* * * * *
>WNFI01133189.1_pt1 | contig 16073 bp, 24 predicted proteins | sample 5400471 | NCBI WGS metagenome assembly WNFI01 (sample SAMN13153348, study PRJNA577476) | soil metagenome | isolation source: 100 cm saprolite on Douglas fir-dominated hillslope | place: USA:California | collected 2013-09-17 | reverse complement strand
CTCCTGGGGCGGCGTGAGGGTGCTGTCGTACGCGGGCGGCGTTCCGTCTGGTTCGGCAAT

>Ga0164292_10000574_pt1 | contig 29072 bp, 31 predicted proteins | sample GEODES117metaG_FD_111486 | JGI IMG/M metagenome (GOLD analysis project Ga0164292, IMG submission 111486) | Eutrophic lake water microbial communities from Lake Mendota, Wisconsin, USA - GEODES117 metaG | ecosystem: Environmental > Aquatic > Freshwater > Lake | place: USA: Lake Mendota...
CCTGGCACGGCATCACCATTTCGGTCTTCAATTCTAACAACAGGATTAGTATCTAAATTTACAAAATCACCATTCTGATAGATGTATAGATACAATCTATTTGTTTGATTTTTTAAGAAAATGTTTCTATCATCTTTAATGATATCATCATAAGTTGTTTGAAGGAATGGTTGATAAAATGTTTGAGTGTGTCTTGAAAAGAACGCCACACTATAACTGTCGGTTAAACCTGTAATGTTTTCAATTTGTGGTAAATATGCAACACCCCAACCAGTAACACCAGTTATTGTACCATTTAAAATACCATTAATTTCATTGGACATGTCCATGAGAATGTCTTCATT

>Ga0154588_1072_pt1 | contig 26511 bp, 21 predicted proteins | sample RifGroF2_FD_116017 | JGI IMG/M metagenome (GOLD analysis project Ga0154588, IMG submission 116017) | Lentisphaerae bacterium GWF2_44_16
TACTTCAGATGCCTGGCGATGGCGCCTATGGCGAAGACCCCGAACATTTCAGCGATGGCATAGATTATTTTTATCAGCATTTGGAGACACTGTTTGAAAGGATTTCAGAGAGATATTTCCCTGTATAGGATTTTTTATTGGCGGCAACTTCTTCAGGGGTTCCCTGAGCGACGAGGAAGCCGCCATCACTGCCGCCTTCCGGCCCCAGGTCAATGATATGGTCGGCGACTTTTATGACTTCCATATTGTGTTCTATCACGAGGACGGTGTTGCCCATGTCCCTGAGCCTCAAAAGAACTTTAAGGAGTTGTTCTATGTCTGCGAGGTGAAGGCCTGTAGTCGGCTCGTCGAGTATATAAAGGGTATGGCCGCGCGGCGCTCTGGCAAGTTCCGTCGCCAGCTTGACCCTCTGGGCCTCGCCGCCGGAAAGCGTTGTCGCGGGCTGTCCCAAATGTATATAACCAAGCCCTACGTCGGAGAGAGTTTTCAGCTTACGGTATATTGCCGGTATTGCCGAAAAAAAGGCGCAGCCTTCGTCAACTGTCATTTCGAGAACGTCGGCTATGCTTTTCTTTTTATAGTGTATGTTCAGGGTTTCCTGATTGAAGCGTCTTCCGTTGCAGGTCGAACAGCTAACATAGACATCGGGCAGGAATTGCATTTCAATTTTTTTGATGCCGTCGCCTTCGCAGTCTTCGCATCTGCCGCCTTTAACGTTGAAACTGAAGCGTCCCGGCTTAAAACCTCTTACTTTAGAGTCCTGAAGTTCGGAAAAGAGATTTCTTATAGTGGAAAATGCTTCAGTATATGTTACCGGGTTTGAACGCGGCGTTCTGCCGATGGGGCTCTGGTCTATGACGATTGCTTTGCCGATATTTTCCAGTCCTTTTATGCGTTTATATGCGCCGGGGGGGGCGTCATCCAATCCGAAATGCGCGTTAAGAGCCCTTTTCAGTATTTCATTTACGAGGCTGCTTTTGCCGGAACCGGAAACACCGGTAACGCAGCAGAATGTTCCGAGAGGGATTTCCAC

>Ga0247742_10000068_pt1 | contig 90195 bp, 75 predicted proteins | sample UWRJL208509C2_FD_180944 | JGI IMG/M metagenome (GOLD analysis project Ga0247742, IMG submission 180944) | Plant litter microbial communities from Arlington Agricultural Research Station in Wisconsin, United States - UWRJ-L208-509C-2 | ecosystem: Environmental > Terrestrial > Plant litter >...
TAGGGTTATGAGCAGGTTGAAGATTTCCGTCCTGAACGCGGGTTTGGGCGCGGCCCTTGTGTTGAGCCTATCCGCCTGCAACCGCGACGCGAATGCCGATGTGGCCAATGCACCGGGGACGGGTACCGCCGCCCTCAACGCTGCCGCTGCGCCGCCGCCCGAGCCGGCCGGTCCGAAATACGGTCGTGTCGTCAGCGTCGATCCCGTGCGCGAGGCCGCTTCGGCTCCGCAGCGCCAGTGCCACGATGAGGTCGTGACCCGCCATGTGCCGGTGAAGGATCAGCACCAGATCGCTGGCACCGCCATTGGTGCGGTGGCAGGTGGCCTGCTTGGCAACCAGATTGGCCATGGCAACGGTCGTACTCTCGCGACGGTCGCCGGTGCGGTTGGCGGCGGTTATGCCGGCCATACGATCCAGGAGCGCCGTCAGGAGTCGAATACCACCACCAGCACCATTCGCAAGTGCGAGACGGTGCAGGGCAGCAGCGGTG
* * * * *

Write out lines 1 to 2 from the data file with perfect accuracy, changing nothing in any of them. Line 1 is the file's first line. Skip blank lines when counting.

>WNFI01133189.1_pt1 | contig 16073 bp, 24 predicted proteins | sample 5400471 | NCBI WGS metagenome assembly WNFI01 (sample SAMN13153348, study PRJNA577476) | soil metagenome | isolation source: 100 cm saprolite on Douglas fir-dominated hillslope | place: USA:California | collected 2013-09-17 | reverse complement strand
CTCCTGGGGCGGCGTGAGGGTGCTGTCGTACGCGGGCGGCGTTCCGTCTGGTTCGGCAAT